'It was like winning a fight without a throwing a punch' - Cian Healy
Leinster 15 Racing 92 12
When he's not accumulating an impressive collection of medals, Cian Healy spends his spare time making knives and fittingly he cut through all of the post-match commentary with his assessment of the 80 minutes that delivered his fourth European title.
In bringing the European Champions Cup final outside of the traditional venues, the tournament organisers hoped to help grow the game, but as a spectacle this was no advertisement for rugby.
As the wind and rain whipped in from the Bay of Biscay, Racing 92 dragged Leinster into a back-alley brawl and just couldn't last the pace. It was enthralling, but you couldn't call it pretty.
"It was probably like winning a fight without throwing a punch," Healy summed up.
"We didn't really get to unleash anything we'd planned. Their defence was rock solid, savage, so we just had to grind our way through it.
"It's not what we're used to. We've been trying to play with a lot of flair, a lot of set plays and special moves, but it's nice to be able to do that as well.
"I don't particularly want to watch it. I'll keep a romantic view of it and not watch it ever."
He won't be alone in that, but in getting to the final Leinster provided plenty of memories for their fans. The big day is about one thing, the result, and thanks to Isa Nacewa's penalty 90 seconds from time they managed to get over the line.
That kick gave Leinster the lead for the first time after Racing made a mockery of the bookmakers' odds, many pundits' confident predictions and even their own injury list to take the best team in Europe to the limit.
Having lost their captain Maxime Machenaud and long-serving leader Dimitri Szarzewski in the weeks between the semi-final and final, they then suffered a further blow when Dan Carter pulled out. Within two minutes, starting No 10 Pat Lambie pulled up and suddenly third-choice out-half Remi Tales was in.
When he stepped up for a late drop goal to tie the game he never looked like making it.
Still, Racing came away with the full respect of the victors, who were dragged into a game they didn't want to play by the relentlessly physical French side.
"The utterances I'd heard from the bookies all week were crazy," hooker Seán Cronin said.
"I don't know what the spread was... 10 points? C'mon! They've internationals all over their team, how strong they were, I thought it was crazy.
"We knew that they were going to be in the game for 80 minutes.
"It's so pleasing that we could get over the line. We played well and performed all year, if we'd lost today it would have been a killer for us."
If Racing had managed to win the game, then the final would be remembered for the performance of their little-known scrum-half Teddy Iribaren, who deputised for Machenaud brilliantly to kick his team into a winning position.
The rain helped, but a dogged Racing pack successfully slowed the Leinster machine right down. When Johnny Sexton quick-tapped a penalty that should have either gone over the bar or into touch before half-time, you could sense the Irish side's frustration.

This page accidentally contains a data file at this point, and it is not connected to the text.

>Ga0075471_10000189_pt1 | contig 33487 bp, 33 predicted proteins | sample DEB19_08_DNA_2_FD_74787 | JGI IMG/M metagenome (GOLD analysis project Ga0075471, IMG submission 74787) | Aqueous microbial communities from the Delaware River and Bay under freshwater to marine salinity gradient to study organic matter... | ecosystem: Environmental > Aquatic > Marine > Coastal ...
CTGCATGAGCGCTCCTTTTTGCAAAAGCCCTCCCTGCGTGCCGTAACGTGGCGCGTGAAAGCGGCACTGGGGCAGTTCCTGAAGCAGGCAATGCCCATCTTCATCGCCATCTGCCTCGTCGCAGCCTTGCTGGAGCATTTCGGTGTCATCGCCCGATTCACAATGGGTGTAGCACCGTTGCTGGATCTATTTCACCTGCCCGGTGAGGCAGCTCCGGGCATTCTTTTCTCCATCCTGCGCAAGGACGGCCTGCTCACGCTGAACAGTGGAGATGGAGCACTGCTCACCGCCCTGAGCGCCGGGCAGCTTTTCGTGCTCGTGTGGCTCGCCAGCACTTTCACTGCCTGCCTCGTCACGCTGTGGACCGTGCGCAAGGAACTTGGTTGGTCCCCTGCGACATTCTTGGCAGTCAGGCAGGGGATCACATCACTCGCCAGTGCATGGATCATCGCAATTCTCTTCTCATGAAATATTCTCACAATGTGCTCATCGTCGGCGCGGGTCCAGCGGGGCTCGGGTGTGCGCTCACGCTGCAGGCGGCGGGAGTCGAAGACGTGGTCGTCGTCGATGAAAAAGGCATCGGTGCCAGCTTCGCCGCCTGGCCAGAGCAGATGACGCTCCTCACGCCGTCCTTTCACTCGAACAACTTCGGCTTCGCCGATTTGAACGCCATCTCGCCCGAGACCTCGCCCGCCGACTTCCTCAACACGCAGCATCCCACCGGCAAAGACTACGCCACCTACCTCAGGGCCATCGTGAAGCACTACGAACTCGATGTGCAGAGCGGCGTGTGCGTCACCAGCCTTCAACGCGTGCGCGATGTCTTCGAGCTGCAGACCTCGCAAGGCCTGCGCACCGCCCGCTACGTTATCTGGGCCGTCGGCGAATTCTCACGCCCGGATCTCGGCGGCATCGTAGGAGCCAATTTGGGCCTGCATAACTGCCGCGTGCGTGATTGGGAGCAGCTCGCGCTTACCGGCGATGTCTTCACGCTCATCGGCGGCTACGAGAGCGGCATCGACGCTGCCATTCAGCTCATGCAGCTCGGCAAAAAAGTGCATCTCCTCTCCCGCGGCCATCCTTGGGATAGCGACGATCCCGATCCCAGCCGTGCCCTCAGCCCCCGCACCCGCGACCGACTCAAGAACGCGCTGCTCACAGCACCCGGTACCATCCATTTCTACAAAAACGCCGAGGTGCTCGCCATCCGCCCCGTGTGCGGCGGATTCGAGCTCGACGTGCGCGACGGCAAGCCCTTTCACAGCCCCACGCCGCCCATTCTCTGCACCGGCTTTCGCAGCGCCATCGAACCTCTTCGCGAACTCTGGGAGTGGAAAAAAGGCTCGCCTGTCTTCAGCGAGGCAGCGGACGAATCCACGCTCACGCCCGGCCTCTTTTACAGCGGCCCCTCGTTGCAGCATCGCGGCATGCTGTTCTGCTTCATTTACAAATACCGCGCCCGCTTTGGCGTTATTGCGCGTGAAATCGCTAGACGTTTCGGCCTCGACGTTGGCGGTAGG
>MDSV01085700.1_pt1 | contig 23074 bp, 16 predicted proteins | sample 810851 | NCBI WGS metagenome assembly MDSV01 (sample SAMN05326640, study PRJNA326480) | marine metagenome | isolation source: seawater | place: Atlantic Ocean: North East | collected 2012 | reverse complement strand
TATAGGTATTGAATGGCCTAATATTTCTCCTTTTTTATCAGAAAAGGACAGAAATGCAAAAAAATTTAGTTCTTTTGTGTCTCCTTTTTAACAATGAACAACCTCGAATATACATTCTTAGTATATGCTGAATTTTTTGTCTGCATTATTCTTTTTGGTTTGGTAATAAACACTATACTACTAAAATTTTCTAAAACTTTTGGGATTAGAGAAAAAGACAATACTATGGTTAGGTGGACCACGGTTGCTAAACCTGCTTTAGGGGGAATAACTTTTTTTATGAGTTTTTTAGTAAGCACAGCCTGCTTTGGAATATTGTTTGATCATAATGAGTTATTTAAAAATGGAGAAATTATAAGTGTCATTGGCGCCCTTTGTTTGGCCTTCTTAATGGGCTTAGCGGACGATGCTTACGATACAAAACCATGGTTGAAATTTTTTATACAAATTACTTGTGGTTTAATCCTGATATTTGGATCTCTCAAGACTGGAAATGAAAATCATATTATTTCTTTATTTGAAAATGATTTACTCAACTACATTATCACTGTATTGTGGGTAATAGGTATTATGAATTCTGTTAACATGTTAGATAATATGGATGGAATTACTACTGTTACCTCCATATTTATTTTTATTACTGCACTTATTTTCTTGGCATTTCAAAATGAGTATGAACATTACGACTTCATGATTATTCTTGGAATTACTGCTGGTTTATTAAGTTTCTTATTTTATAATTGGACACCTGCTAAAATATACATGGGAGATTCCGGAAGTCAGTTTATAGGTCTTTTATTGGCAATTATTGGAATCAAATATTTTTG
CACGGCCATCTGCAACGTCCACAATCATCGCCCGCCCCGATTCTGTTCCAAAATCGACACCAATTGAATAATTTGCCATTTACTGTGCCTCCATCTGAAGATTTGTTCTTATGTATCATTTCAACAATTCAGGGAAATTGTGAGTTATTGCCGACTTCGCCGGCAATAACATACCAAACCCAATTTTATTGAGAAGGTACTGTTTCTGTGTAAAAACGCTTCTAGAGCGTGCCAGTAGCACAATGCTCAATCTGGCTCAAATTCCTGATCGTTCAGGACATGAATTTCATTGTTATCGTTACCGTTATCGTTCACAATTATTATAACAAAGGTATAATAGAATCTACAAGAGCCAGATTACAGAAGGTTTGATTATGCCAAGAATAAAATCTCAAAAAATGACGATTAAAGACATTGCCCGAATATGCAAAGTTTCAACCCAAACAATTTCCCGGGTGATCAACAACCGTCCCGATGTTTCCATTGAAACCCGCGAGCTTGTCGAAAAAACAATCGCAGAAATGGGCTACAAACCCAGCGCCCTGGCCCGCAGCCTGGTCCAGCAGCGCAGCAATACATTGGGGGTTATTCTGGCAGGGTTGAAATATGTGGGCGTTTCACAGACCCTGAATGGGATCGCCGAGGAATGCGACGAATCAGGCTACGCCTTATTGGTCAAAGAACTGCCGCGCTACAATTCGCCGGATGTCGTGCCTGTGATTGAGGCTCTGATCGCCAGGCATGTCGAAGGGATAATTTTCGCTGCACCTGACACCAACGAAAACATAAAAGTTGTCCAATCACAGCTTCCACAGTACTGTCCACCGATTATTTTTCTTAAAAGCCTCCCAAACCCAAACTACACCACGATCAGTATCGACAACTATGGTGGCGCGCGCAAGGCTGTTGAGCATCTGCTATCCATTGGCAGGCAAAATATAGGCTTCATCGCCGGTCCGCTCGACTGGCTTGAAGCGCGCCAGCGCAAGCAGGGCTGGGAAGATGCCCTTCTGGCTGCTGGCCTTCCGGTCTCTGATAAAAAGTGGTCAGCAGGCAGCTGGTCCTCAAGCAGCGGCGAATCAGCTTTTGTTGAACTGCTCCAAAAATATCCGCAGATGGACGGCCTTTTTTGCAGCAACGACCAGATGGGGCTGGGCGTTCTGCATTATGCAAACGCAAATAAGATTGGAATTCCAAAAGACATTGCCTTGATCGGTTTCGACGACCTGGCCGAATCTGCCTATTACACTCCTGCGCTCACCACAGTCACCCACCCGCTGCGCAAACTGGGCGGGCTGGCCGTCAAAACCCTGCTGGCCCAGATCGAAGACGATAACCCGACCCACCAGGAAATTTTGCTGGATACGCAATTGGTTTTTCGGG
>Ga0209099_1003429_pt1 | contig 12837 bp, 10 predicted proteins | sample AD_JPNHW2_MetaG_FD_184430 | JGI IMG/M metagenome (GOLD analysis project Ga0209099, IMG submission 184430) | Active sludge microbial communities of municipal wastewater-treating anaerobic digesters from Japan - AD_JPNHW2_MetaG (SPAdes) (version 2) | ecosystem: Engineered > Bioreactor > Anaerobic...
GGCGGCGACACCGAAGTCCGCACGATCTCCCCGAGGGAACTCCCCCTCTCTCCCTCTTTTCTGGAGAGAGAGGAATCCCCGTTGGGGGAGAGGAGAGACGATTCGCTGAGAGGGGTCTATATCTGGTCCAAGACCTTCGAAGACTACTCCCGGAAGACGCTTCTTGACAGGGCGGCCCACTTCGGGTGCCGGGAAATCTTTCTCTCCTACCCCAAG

Quick ball was not forthcoming, the French side's line-speed was relentless, but their discipline kept them in the game.
Leone Nakarawa - later crowned European Player of the Year - was lucky not to see a yellow card for a deliberate knock-on and ultimately the tit-for-tat penalties made for a taut spectacle as the first-half finished 9-9.
"At half-time we came in and everyone was looking around, it had been such a slow first-half I don't think anybody was out of breath, and no-one felt it in their legs," Cronin said.
"We kind of let them back into the game at stages, giving away penalties, and they got a crucial turnover just before half-time as well. They were frustrating parts of the day and I just think everyone is relieved."
Knowing their opponents tend to fade in the last quarter, Leinster hung on in and survived an attacking onslaught.
Cronin, Dan Leavy and the outstanding James Ryan met fire with fire and Nacewa, who had taken over the kicking duties from Sexton after he tweaked his groin, levelled from the tee and it was noticeable that some of the French forwards were slowing and walking to the ball.
More ill-discipline allowed Sexton put Leinster in position, but Nakarawa stole James Tracy's throw and the chance looked to be gone until Teddy Thomas inexplicably ignored the safety of the in-field support and headed back for the touchline.
Jack Conan got there first and hunted him into touch. From the lineout Tales strayed offside and Nacewa kicked the winner.
Still, they couldn't relax as the Top 14 side went in search of a kick to send the game to extra-time. Leinster, however, kept their discipline and forced them into a drop goal attempt from Tales that never convinced.
LEINSTER - R Kearney; J Larmour, G Ringrose, R Henshaw, I Nacewa (capt); J Sexton, L McGrath (J Gibson-Park 62); C Healy (J McGrath 55), S Cronin (J Tracy 62), T Furlong (A Porter 66); D Toner, J Ryan; S Fardy, D Leavy, J Murphy (J Conan 62).
RACING 92 - L Dupichot (J Rokocoko 30-38 HIA); T Thomas, V Vakatawa, H Chavancy, M Andreu; P Lambie, T Iribaren; E Ben Arous (V Kakovin 55), C Chat (O Avei 45-55 HIA, 59), C Gomes Sa (C Johnston 55); D Ryan, L Nakarawa; W Lauret, B Le Roux (B Chouzenoux 70), Y Nyanga (capt).
Ref - W Barnes (England)